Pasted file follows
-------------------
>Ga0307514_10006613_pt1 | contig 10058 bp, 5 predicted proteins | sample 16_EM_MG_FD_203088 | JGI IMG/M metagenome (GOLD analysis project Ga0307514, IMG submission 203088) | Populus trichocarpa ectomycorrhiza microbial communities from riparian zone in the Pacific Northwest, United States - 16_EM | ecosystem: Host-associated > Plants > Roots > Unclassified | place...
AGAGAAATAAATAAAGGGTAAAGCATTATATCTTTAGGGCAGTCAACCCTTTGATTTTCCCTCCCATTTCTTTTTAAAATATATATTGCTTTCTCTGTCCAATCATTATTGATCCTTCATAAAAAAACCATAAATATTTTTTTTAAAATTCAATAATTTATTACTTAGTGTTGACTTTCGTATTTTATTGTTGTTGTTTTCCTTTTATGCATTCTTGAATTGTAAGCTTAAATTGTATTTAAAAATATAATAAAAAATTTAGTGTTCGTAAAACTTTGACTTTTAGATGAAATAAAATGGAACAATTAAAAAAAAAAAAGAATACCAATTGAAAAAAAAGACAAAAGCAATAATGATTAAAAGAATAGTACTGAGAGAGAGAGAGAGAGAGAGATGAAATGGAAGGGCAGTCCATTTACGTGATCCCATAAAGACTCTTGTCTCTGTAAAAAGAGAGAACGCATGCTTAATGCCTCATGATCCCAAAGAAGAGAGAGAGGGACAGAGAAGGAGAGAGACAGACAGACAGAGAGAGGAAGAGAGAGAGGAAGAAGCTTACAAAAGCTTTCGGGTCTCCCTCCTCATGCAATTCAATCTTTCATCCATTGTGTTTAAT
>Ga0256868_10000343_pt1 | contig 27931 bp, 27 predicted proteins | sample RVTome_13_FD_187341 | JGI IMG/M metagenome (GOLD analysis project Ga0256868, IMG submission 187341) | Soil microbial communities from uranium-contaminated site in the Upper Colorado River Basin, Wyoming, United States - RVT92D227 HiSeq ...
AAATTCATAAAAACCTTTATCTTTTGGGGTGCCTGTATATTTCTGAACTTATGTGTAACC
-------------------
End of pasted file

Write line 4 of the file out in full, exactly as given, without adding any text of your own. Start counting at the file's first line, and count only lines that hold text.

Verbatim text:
AAATTCATAAAAACCTTTATCTTTTGGGGTGCCTGTATATTTCTGAACTTATGTGTAACC